Salambò/The Loves of Salammbo (1960, Sergio Grieco) featuring Jeanne Valérie. In France he played Rasputin in Les nuits de Raspoutine/The Night They Killed Rasputin (1960, Pierre Chenal) with Gianna Maria Canale. In Austria, he appeared in Das große Wunschkonzert/Big Request Concert (1960, Arthur Maria Rabenalt) with Carlos Thompson and Linda Christian. In Great Britain he played with Ian Hendry and Janette Scott in The Beauty Jungle (1964, Val Guest) about the dangerous world of beauty contests. Another British film was the drama The Comedy Man (1964, Alvin Rakoff) starring Kenneth More as a struggling actor. He lived in Rome for the rest of his life, and continued to work extensively in Italian B-films and on television. His later films include the spaghetti western Crisantemi per un branco di carogne/Chrysanthemums for a Bunch of Swine (1968, Sergio Pastore), the horror film Thomas e gli indemoniati/Thomas and the Bewitched (1970, Pupi Avati) and the thriller Giornata nera per l'ariete/Evil Fingers (1971, Luigi Bazzoni) starring Franco Nero. He also worked as a voice actor. He dubbed dialogue translated from Italian into English for sales of Italian films in English-speaking countries. During the 1970’s and 1980’s he appeared in interesting films like the crime drama L'onorata famiglia/The honourable family (1974, Tonino Ricci) with Raymond Pellegrin, the TV film Sophia Loren: Her Own Story (1980, Mel Stuart) in which he convincingly played actor-writer-director Vittorio de Sica, and Don Bosco (1988, Leandro Castellani) featuring Ben Gazzara. On TV he was seen in The Scarlet and the Black (1983, Jerry London) starring Gregory Peck, and the mini-series The Winds of War (1983, Dan Curtis) starring Robert Mitchum. In 1984, he directed the horror mystery Don't Open 'Til Christmas, about a psychopath who slaughters Santas. Purdom also played the leading role as a police inspector. It would be his first and last film direction. He was also very active as a sound-engineer for music, recording many classical concerts in Florence and Vienna and devised a technique transferring mono (sound) to stereo. He narrated two Christian documentaries, one on the life of Padre Pio, and 7 Signs of Christ's Return. His final film was the adventure film I cavalieri che fecero l'impresa/The Knights of the Quest (2001, Pupi Avati) starring Raul Bova. Purdom was married four times. His first three wives, all divorced, were actress and ex-ballerina Tita Phillips (1951-1956), the mother of his children; Alicia Darr (1957-1958), and Carlos Thompson and Linda Christian (1962-1963); and. In 2000 he married his fourth wife, the photographer Vivienne Purdom. Edmund Purdom died from heart failure in 2009, in Rome. He was 89. His daughter Lilan Purdom is a journalist with the French television channel TF1.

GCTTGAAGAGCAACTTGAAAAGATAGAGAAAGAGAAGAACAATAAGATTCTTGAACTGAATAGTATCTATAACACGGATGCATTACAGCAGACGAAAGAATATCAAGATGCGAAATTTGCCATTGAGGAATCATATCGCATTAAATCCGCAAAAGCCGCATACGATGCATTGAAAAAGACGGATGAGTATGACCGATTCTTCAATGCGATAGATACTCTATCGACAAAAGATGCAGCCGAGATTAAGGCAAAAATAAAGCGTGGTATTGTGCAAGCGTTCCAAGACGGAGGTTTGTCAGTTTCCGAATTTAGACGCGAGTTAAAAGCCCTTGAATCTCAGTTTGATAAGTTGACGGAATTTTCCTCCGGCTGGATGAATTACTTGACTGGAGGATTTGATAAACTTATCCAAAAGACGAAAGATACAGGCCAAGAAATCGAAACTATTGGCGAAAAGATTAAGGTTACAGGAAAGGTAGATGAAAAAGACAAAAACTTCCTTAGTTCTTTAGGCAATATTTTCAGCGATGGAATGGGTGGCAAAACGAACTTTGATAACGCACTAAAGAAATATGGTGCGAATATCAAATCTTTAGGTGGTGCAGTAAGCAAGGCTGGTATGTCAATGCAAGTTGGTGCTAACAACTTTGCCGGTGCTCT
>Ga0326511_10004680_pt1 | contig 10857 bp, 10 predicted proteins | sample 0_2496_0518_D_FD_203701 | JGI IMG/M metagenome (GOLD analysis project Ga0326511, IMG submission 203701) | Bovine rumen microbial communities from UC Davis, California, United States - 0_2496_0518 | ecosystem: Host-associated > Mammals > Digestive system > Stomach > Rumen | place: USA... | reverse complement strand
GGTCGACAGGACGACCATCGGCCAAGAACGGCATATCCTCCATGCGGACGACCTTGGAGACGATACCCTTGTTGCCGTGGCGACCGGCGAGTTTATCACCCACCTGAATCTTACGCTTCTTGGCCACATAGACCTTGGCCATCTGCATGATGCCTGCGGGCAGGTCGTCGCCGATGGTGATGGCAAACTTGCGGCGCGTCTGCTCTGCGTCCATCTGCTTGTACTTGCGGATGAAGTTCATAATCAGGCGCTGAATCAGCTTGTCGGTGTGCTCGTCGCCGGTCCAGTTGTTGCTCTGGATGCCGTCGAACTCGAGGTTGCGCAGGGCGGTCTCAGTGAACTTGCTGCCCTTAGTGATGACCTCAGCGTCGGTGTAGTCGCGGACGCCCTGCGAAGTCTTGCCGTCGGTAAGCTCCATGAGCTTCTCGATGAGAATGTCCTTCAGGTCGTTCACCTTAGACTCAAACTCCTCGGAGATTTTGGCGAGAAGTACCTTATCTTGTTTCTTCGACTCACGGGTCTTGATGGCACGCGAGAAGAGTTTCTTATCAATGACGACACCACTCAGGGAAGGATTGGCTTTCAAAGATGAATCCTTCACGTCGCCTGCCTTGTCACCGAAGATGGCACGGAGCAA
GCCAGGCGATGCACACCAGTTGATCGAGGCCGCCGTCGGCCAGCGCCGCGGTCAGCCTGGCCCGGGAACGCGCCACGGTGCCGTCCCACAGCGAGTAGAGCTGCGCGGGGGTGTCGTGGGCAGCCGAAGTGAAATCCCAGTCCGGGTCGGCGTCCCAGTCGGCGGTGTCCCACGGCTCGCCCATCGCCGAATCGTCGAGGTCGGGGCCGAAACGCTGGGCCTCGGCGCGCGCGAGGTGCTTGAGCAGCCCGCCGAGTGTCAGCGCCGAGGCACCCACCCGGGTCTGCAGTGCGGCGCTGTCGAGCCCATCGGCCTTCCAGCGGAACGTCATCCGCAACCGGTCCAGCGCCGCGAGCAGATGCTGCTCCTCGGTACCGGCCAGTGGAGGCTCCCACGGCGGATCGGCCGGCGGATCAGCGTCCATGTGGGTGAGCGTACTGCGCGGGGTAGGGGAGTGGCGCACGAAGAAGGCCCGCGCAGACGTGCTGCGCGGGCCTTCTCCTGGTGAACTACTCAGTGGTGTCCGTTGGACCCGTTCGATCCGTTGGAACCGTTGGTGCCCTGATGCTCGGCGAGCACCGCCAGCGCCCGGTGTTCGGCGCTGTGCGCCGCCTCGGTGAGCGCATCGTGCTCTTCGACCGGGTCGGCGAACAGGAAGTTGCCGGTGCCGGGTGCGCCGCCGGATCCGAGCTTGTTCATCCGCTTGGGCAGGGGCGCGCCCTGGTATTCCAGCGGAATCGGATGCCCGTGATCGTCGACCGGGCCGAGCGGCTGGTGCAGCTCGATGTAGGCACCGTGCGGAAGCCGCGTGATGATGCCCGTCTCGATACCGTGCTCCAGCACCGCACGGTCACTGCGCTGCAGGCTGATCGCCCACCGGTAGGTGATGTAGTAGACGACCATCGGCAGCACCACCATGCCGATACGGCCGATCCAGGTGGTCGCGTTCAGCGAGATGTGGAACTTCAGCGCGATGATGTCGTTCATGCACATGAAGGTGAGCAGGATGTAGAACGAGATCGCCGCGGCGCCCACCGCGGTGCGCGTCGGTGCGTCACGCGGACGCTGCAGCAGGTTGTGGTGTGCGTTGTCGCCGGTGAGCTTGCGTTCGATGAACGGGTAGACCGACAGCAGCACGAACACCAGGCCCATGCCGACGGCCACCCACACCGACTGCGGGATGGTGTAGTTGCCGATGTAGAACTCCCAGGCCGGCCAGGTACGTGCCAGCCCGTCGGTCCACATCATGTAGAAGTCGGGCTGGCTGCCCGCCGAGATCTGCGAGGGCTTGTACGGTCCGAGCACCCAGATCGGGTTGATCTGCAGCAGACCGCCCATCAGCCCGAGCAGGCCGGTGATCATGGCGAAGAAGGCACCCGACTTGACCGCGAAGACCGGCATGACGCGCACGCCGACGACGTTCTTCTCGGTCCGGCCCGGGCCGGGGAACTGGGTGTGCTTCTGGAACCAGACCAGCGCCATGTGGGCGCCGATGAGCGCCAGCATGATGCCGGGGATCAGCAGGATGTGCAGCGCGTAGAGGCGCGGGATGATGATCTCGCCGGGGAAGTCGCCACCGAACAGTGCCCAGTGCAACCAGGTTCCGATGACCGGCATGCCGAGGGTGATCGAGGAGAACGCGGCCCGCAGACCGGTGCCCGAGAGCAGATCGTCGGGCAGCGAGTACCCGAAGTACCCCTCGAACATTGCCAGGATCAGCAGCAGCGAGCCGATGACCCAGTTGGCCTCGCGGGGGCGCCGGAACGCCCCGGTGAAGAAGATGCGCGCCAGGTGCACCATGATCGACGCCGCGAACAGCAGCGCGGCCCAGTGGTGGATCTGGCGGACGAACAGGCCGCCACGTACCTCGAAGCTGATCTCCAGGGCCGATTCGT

Trailer for The Student Prince (1954). Source: Warner Archive (YouTube).

Sources: Ronald Bergan (The Guardian), Tom Vallance (The Independent), Wikipedia and IMDb.